ChefSecret: Cream of tartar or potassium bitartrate (also known as potassium hydrogen tartrate) crystallizes in wine casks during the fermentation of grape juice, and can precipitate out of wine in bottles. The crystals (wine diamonds) will often form on the underside of a cork in wine-filled bottles that have been stored at temperatures below 10 °C (50 °F), and will seldom, if ever, dissolve naturally into the wine. In its ground powder form it is the perfect stabilizer for egg whites and whipped cream.

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Stressed

Wednesday, November 20th, 2013
Ed Engoron, Co-Founder of Choclatique
Author of Ed Engoron’s Choclatique, Running Press, 2011

It’s nearly the end of the year… just a few short weeks from Christmas and you haven’t even started shopping. You just got a cancellation notice on your health insurance and your expected year-end commission has been cut in half. Are you feeling stressed?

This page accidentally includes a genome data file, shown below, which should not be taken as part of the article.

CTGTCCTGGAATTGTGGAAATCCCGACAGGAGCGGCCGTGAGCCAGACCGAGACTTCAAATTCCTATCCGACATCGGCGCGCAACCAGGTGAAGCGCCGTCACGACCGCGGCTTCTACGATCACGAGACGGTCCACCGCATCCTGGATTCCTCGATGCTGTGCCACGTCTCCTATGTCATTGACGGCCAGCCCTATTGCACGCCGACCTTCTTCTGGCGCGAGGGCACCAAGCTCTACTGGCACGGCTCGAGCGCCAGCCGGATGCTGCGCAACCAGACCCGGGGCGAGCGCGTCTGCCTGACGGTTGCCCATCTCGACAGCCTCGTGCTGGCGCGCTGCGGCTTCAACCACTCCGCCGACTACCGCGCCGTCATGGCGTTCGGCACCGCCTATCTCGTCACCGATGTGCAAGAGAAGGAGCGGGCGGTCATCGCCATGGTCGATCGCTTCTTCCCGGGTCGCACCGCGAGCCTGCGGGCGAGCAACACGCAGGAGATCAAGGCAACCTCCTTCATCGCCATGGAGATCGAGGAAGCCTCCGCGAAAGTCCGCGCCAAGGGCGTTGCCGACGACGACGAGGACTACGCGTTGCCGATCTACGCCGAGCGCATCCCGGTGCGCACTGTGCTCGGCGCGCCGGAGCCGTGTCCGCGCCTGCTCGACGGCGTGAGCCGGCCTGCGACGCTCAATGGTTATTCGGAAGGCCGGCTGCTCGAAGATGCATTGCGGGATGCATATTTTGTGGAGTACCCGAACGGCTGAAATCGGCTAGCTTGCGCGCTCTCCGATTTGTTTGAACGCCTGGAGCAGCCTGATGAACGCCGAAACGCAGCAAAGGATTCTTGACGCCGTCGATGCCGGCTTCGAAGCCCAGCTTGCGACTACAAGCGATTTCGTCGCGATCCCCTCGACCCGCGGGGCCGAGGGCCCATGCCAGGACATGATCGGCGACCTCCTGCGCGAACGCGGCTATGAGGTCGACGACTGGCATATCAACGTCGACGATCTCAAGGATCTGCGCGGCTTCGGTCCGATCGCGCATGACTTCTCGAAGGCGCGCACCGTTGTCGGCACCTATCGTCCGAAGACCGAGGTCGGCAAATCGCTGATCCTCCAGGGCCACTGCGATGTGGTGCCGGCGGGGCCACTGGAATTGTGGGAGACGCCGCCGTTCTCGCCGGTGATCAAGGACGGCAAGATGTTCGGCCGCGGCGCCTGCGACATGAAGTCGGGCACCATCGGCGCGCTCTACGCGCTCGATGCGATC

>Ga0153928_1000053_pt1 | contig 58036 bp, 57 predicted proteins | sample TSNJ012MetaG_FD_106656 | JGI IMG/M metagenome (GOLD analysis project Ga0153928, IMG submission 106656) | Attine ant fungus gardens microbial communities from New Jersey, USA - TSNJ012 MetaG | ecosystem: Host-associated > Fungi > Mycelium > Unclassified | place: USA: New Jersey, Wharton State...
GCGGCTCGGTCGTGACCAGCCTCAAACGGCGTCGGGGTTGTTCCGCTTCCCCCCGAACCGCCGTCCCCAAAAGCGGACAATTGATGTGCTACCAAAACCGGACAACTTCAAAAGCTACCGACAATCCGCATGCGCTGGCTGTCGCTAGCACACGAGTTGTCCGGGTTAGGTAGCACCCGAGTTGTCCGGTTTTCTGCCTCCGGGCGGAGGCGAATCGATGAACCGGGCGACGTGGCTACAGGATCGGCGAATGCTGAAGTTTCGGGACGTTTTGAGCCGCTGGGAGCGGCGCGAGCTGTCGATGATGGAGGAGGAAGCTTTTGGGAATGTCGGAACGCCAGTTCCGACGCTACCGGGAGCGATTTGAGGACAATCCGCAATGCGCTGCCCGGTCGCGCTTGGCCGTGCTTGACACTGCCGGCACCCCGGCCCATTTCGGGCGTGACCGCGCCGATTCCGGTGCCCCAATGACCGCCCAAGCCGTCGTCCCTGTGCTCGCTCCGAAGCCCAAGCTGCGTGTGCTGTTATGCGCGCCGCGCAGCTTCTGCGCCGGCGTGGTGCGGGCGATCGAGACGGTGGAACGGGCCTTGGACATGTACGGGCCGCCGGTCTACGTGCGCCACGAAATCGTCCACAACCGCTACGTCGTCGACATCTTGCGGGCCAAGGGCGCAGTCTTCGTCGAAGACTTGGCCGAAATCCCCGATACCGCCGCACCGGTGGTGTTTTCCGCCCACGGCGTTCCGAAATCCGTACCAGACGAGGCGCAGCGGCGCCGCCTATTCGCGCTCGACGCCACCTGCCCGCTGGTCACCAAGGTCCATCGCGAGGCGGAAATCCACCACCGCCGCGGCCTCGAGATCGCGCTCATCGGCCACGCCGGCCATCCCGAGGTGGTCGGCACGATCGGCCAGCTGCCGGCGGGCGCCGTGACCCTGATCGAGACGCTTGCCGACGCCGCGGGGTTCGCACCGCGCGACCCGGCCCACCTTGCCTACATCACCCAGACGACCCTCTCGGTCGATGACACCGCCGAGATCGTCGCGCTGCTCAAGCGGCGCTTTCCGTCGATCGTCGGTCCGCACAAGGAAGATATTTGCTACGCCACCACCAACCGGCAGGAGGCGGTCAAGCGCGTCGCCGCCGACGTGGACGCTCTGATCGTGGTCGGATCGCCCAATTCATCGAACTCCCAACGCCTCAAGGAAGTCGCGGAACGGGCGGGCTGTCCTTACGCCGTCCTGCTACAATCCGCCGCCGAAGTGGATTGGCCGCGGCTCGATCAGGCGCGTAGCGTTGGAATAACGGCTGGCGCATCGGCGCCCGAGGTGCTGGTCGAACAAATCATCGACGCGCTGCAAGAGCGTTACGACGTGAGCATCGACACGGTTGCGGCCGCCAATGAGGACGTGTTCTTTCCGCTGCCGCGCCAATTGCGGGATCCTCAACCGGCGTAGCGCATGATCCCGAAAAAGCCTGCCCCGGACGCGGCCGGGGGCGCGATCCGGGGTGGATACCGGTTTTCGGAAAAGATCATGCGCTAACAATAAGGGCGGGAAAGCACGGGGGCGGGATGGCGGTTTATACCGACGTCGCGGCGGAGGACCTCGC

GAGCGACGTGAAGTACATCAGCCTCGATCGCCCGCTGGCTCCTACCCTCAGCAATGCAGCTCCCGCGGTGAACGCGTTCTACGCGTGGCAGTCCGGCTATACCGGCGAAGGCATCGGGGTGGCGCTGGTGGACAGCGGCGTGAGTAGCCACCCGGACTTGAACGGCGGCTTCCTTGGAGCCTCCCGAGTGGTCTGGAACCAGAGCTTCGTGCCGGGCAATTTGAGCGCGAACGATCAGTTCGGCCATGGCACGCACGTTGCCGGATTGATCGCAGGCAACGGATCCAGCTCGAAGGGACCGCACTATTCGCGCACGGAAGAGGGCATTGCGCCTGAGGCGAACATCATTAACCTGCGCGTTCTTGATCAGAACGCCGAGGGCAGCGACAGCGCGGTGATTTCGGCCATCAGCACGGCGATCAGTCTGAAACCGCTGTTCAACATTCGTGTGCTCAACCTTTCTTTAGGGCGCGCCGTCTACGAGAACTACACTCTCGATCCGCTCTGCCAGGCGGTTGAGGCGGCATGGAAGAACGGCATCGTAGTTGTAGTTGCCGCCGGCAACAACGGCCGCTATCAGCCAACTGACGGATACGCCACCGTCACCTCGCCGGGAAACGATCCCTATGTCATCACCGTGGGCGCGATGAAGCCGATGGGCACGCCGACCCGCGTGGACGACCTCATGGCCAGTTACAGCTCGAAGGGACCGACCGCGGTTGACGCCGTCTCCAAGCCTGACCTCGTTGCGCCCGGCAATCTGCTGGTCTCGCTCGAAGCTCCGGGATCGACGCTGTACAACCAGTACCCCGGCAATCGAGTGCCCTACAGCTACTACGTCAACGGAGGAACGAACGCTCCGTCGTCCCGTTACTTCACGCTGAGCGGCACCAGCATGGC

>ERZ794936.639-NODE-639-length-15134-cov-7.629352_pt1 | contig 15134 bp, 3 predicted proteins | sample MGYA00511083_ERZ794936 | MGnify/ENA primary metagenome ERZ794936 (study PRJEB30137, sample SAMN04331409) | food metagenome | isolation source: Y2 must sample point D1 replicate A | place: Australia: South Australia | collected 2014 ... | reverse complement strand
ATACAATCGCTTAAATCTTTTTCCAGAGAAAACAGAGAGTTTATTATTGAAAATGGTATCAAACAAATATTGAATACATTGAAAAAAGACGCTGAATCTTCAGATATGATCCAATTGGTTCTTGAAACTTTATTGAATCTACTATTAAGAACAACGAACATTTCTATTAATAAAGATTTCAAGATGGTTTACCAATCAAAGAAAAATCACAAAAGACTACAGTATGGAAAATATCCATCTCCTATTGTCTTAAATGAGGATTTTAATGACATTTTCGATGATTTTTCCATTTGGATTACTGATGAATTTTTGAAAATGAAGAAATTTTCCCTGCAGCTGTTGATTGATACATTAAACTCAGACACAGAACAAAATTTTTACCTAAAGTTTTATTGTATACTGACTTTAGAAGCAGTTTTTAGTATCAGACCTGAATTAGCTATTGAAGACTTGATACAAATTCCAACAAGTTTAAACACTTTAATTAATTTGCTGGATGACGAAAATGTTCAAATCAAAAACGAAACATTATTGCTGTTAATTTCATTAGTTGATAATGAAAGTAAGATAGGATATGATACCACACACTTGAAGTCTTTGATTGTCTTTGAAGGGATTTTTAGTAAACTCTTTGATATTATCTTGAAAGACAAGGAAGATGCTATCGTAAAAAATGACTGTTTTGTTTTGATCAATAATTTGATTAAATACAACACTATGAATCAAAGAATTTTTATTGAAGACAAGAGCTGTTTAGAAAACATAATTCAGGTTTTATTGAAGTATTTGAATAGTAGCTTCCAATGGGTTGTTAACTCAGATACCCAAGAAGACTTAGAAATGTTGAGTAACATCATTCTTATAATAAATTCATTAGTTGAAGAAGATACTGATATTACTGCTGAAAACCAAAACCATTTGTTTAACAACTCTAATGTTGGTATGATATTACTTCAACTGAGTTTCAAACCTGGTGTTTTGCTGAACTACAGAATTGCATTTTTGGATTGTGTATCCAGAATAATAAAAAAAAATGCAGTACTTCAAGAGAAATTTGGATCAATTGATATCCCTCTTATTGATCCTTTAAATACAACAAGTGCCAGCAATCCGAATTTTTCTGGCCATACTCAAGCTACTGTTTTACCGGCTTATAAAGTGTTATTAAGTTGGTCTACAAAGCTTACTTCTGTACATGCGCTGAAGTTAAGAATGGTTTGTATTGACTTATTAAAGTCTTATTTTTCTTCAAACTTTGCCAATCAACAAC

Stress is a normal part of life, but we also need to find ways to relieve it. Two squares of dark chocolate—Choclatique Elephant or Q-91 Chocolate—could be just the prescription the doctor ordered to change your attitude by lowering your stress hormone levels.

Why do I we get so wound up when feeling stressed? Going back to our caveman instincts, stress releases powerful neurochemicals and hormones in our brains that prepare us for action to either fight or flee. If we don’t take action, the stress response can create health problems. Prolonged, uninterrupted, unexpected, and unmanageable stress is very damaging to our bodies and minds.

As recently reported in the online issue of the Journal of Proteome Research, a group of Swiss researchers tracked volunteers that were highly stressed. In this study, strong evidence indicated that daily consumption of only 1.4 ounces of dark chocolate—low in sugar—during a period of two weeks was sufficient to modify the metabolism of the healthy human volunteers. The chocolate also appeared to help correct other imbalances in the body that are related to stress.

Now you may ask, won’t chocolate make people fat? That’s certainly possible, but scientists at the Nestle Research Center in Lausanne, Switzerland, point out other positive benefits… dark chocolate contains antioxidants, which are beneficial to health overall and other substances in chocolate appear to reduce the risk of heart disease, high blood pressure and high levels of cholesterol along with other medical conditions.